OTTAWA — Canada’s housing market will continue to be strong this year, with rising property values expected in all major markets, real estate brokerage firm Royal LePage said Thursday.

The company’s forecast called for prices across to country to rise 2.8 per cent by the end of 2012, after stronger gains last year.

Even pricey housing markets in Metro Vancouver and Toronto — where standard two-storey homes averaged $1.1 million and $629,188, respectively, in the last quarter — will see continued price appreciation in 2012, though the gain for Metro will be more muted, according to the brokerage firm’s forecast.

Metro Vancouver is expected to see its average house price climb 2.3 per cent to $802,000 in 2012, while Toronto is expected to see a 2.6-per-cent jump.

“Widespread calls for a major real estate correction in 2012 simply can’t be justified,” Royal LePage CEO Phil Soper said in a statement. “The industry has significant momentum entering the year, and buoyed by the stimulative effect of very low interest rates, we expect the market to continue to expand — albeit at a slower pace.”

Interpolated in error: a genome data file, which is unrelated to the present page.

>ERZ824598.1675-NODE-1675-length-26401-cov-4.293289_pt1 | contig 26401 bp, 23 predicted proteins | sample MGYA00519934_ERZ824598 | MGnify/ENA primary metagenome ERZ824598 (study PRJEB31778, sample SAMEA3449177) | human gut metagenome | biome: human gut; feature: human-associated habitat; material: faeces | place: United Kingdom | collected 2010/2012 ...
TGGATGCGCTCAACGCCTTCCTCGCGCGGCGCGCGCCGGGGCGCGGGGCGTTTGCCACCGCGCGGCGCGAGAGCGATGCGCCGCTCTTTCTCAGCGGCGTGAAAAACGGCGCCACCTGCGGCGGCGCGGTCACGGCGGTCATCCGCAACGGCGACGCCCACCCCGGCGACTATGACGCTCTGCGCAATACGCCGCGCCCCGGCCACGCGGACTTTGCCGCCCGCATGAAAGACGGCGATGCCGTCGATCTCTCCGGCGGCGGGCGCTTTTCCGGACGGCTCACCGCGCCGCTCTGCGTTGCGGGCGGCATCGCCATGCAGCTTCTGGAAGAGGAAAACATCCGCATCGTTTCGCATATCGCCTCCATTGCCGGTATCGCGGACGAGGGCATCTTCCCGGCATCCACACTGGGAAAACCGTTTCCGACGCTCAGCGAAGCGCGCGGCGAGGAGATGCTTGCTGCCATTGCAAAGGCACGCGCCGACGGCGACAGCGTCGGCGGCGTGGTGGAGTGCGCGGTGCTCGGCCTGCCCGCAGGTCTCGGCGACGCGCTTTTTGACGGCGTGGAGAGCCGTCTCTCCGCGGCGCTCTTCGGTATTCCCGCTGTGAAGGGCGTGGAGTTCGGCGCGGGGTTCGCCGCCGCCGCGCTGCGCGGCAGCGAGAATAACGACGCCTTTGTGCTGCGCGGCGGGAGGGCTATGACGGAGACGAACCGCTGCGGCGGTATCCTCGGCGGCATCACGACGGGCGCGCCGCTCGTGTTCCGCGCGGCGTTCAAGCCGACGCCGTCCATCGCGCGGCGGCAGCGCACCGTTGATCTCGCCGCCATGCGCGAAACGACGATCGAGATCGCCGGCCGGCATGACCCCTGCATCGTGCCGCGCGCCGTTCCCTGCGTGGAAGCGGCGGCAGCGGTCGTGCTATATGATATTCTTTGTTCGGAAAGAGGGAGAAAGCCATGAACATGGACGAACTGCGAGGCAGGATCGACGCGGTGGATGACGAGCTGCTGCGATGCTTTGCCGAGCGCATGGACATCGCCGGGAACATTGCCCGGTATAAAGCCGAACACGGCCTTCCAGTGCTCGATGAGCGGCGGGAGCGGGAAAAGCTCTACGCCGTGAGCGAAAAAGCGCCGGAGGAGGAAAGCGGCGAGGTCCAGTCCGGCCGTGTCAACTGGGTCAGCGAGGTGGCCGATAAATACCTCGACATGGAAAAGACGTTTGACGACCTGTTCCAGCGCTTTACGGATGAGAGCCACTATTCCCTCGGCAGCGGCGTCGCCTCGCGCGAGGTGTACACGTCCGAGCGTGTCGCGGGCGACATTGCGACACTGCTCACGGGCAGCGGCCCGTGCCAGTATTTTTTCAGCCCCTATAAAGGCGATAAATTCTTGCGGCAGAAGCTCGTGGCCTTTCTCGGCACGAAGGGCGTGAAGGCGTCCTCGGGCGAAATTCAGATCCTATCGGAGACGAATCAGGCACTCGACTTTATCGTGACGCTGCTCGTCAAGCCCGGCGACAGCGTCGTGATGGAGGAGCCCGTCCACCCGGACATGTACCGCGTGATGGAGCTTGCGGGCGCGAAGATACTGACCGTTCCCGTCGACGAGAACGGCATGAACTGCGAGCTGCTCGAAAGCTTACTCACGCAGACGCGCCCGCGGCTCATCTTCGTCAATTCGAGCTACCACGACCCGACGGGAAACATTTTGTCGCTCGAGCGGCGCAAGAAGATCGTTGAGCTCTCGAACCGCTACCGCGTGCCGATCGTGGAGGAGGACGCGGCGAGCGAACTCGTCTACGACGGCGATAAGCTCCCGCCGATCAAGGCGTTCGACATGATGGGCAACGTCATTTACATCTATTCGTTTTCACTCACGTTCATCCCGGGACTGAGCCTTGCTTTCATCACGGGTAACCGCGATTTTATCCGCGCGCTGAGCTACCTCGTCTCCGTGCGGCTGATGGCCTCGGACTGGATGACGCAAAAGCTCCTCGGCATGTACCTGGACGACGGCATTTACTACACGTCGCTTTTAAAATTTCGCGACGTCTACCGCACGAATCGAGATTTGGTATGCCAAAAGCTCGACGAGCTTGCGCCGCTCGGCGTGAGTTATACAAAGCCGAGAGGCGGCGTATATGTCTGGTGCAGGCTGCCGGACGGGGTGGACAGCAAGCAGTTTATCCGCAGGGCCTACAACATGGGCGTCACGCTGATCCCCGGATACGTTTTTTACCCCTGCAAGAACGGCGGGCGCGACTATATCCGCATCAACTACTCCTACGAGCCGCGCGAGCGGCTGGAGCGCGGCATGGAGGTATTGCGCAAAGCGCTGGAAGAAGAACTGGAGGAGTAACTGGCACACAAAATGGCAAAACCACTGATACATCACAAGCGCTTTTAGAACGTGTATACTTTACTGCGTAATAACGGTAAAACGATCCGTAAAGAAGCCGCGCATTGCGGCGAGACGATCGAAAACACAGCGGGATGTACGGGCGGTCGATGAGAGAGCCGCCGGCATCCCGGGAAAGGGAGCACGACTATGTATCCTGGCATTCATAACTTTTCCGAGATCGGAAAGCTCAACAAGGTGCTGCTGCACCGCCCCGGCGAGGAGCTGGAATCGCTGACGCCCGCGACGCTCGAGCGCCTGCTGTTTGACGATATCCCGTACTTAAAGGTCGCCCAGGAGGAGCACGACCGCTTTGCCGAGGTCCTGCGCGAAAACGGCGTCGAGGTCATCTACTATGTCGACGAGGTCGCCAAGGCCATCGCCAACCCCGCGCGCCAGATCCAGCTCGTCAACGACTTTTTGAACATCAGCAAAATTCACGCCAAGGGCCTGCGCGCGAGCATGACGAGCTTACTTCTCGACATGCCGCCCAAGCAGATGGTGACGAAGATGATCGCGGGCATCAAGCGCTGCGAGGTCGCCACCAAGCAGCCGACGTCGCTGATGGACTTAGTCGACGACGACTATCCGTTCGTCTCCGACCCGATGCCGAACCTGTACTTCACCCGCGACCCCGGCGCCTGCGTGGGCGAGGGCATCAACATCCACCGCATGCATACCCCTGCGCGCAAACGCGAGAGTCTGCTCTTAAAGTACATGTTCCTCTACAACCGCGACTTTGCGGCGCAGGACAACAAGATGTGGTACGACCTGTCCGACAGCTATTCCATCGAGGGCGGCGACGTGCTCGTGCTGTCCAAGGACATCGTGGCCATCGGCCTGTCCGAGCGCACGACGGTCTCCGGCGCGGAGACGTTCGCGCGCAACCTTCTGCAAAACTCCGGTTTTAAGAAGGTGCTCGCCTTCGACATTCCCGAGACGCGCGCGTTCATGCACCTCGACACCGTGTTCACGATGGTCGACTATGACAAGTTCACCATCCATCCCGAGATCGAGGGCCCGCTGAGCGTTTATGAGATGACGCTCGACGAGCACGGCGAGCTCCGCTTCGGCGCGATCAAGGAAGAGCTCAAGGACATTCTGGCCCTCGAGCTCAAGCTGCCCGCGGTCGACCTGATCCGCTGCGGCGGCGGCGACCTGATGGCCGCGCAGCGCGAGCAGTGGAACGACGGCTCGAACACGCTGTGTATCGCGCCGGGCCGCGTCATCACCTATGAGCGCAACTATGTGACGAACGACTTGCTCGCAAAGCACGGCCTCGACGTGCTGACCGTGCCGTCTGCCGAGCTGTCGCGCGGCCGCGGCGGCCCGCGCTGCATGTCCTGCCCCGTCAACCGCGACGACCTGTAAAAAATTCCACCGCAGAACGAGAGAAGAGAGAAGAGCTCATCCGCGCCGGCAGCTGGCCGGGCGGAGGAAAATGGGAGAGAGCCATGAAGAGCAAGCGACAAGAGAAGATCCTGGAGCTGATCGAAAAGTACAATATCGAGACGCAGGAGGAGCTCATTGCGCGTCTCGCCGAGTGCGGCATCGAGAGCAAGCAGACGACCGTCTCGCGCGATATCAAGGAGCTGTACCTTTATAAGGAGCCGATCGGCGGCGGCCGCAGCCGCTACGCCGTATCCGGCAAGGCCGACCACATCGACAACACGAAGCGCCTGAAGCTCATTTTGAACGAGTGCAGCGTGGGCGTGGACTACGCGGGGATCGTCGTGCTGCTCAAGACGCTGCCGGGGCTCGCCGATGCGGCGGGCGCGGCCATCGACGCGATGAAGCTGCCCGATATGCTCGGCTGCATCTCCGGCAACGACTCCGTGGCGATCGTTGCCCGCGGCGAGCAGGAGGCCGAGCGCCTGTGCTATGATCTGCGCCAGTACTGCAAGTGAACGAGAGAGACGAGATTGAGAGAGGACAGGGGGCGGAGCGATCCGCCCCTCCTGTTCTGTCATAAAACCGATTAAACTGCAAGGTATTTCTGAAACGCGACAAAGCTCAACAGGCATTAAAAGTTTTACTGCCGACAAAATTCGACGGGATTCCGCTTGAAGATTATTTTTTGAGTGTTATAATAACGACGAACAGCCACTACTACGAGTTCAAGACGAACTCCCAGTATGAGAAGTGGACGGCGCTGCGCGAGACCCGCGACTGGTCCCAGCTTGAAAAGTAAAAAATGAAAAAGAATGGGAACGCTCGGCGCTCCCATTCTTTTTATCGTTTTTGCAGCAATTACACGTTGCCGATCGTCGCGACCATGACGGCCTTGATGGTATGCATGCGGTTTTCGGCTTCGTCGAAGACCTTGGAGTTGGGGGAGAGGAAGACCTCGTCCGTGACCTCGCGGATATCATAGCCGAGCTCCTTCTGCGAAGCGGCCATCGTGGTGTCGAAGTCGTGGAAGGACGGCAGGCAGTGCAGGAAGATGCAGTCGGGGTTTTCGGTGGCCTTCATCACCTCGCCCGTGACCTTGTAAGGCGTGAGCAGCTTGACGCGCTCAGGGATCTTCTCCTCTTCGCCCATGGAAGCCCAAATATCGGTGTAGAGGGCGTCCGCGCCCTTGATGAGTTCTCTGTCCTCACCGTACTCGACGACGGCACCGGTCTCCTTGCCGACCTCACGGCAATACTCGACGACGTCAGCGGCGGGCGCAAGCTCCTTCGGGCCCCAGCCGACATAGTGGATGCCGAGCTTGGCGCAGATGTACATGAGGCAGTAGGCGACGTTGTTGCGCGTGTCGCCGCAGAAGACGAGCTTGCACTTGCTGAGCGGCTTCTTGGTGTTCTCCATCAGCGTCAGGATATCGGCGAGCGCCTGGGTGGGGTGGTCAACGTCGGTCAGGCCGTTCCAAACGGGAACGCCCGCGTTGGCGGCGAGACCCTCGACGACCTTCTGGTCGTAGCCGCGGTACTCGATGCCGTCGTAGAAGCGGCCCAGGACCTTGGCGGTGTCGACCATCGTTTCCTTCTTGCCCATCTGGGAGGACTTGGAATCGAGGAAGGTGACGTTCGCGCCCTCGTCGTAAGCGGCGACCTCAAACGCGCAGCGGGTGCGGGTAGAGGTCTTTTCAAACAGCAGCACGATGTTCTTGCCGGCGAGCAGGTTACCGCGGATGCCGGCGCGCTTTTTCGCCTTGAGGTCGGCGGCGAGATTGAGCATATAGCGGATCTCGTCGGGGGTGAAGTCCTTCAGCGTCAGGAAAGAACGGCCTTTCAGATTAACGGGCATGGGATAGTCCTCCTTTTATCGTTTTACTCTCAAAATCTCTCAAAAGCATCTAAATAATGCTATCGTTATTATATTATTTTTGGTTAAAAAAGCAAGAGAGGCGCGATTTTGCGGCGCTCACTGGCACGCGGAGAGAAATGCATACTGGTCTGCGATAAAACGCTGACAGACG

However, Royal LePage said stronger gains will be seen in cities benefiting from commodity-based economies, such as Calgary, Regina and Winnipeg, where price gains will be in the range of four to five per cent.

According to the company, in the fourth quarter of 2011, the average price of a standard two-storey home was $375,427, up 4.2 per cent from a year earlier.

The average rate of a detached bungalow was up 6.1 per cent to $344,392, while condominiums gained 3.6 per cent to $234,680.

Statistics Canada reported Thursday that its new housing price index rose 0.3 per cent in November, following on a 0.2 per cent increase in October, and was up 2.5 per cent year-over-year.

Price increases in Toronto, Oshawa and Montreal offset declines in Calgary, Metro Vancouver and the Ontario metropolitan regions of Sudbury and Thunder Bay, the agency said.

In Vancouver, Statistics Canada said some builders offered promotional pricing in order to sell units, which helped push new-home prices 0.3 per cent in November from October, and made the

Builders in the other areas reported lowering prices in order to stimulate sales and remain competitive, while price increases elsewhere were attributed to higher material and labour costs.

The Canada Mortgage and Housing Corp. has forecast the average price of a listed homes for resale to be $363,900 this year, up 1.2 per cent from 2011.

The Canadian Real Estate Association predicted that the average price would be relatively flat at $362,700. Both forecasts were made in November.